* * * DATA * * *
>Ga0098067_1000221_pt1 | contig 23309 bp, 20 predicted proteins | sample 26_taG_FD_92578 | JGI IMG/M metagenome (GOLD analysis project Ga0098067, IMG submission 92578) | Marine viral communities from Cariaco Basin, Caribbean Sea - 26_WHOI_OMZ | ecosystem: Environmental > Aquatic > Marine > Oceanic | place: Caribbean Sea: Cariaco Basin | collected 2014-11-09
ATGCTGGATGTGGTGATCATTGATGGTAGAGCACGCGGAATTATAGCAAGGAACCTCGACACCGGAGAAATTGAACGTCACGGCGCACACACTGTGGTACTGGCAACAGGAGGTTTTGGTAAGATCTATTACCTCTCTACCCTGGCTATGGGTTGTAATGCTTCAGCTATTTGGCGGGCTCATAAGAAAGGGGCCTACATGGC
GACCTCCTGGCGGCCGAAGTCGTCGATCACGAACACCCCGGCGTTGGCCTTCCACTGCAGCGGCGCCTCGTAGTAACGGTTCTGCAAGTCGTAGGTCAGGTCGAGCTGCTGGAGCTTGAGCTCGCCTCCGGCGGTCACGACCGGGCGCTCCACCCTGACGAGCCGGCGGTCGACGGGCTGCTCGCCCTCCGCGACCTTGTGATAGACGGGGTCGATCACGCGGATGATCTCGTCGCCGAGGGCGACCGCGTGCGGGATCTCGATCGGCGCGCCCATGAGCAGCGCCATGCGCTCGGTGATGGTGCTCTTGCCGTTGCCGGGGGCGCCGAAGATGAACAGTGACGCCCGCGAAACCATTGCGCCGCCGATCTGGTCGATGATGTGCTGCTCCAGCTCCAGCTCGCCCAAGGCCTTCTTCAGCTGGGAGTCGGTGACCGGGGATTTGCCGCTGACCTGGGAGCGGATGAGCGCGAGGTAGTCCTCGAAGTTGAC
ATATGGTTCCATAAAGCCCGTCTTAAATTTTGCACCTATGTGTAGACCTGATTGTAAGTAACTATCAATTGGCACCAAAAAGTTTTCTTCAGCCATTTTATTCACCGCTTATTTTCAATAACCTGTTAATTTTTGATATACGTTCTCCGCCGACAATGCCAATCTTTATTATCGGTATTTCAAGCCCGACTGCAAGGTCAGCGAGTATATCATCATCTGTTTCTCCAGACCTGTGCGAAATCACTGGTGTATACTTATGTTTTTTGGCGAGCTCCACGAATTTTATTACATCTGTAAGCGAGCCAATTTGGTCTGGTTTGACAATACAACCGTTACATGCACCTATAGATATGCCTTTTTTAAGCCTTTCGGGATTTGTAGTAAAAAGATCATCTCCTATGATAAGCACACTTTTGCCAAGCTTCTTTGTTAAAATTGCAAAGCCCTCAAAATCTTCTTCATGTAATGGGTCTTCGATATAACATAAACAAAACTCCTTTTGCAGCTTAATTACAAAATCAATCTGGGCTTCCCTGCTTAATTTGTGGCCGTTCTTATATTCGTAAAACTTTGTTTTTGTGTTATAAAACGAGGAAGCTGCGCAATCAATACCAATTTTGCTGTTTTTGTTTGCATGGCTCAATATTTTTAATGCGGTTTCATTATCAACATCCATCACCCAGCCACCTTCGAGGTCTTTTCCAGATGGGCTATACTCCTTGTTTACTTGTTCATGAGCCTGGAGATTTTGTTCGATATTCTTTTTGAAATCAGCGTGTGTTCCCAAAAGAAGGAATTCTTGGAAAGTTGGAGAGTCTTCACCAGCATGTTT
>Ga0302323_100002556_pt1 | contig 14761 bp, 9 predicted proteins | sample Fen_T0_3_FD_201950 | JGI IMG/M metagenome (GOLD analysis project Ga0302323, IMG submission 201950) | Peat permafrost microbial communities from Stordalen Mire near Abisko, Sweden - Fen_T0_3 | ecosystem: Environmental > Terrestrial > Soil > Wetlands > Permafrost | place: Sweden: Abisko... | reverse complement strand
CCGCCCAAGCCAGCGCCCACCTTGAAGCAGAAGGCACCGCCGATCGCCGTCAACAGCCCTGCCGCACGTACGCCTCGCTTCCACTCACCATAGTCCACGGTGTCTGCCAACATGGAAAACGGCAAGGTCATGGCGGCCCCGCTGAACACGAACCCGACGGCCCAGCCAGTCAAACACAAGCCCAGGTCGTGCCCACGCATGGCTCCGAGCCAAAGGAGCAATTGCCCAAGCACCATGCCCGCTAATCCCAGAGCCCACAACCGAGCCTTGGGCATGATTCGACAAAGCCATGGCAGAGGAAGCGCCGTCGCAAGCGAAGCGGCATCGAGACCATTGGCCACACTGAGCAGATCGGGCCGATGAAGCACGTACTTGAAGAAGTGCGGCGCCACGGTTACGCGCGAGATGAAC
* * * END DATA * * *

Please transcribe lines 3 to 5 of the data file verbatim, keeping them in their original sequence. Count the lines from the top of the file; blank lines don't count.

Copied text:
GACCTCCTGGCGGCCGAAGTCGTCGATCACGAACACCCCGGCGTTGGCCTTCCACTGCAGCGGCGCCTCGTAGTAACGGTTCTGCAAGTCGTAGGTCAGGTCGAGCTGCTGGAGCTTGAGCTCGCCTCCGGCGGTCACGACCGGGCGCTCCACCCTGACGAGCCGGCGGTCGACGGGCTGCTCGCCCTCCGCGACCTTGTGATAGACGGGGTCGATCACGCGGATGATCTCGTCGCCGAGGGCGACCGCGTGCGGGATCTCGATCGGCGCGCCCATGAGCAGCGCCATGCGCTCGGTGATGGTGCTCTTGCCGTTGCCGGGGGCGCCGAAGATGAACAGTGACGCCCGCGAAACCATTGCGCCGCCGATCTGGTCGATGATGTGCTGCTCCAGCTCCAGCTCGCCCAAGGCCTTCTTCAGCTGGGAGTCGGTGACCGGGGATTTGCCGCTGACCTGGGAGCGGATGAGCGCGAGGTAGTCCTCGAAGTTGAC
ATATGGTTCCATAAAGCCCGTCTTAAATTTTGCACCTATGTGTAGACCTGATTGTAAGTAACTATCAATTGGCACCAAAAAGTTTTCTTCAGCCATTTTATTCACCGCTTATTTTCAATAACCTGTTAATTTTTGATATACGTTCTCCGCCGACAATGCCAATCTTTATTATCGGTATTTCAAGCCCGACTGCAAGGTCAGCGAGTATATCATCATCTGTTTCTCCAGACCTGTGCGAAATCACTGGTGTATACTTATGTTTTTTGGCGAGCTCCACGAATTTTATTACATCTGTAAGCGAGCCAATTTGGTCTGGTTTGACAATACAACCGTTACATGCACCTATAGATATGCCTTTTTTAAGCCTTTCGGGATTTGTAGTAAAAAGATCATCTCCTATGATAAGCACACTTTTGCCAAGCTTCTTTGTTAAAATTGCAAAGCCCTCAAAATCTTCTTCATGTAATGGGTCTTCGATATAACATAAACAAAACTCCTTTTGCAGCTTAATTACAAAATCAATCTGGGCTTCCCTGCTTAATTTGTGGCCGTTCTTATATTCGTAAAACTTTGTTTTTGTGTTATAAAACGAGGAAGCTGCGCAATCAATACCAATTTTGCTGTTTTTGTTTGCATGGCTCAATATTTTTAATGCGGTTTCATTATCAACATCCATCACCCAGCCACCTTCGAGGTCTTTTCCAGATGGGCTATACTCCTTGTTTACTTGTTCATGAGCCTGGAGATTTTGTTCGATATTCTTTTTGAAATCAGCGTGTGTTCCCAAAAGAAGGAATTCTTGGAAAGTTGGAGAGTCTTCACCAGCATGTTT
>Ga0302323_100002556_pt1 | contig 14761 bp, 9 predicted proteins | sample Fen_T0_3_FD_201950 | JGI IMG/M metagenome (GOLD analysis project Ga0302323, IMG submission 201950) | Peat permafrost microbial communities from Stordalen Mire near Abisko, Sweden - Fen_T0_3 | ecosystem: Environmental > Terrestrial > Soil > Wetlands > Permafrost | place: Sweden: Abisko... | reverse complement strand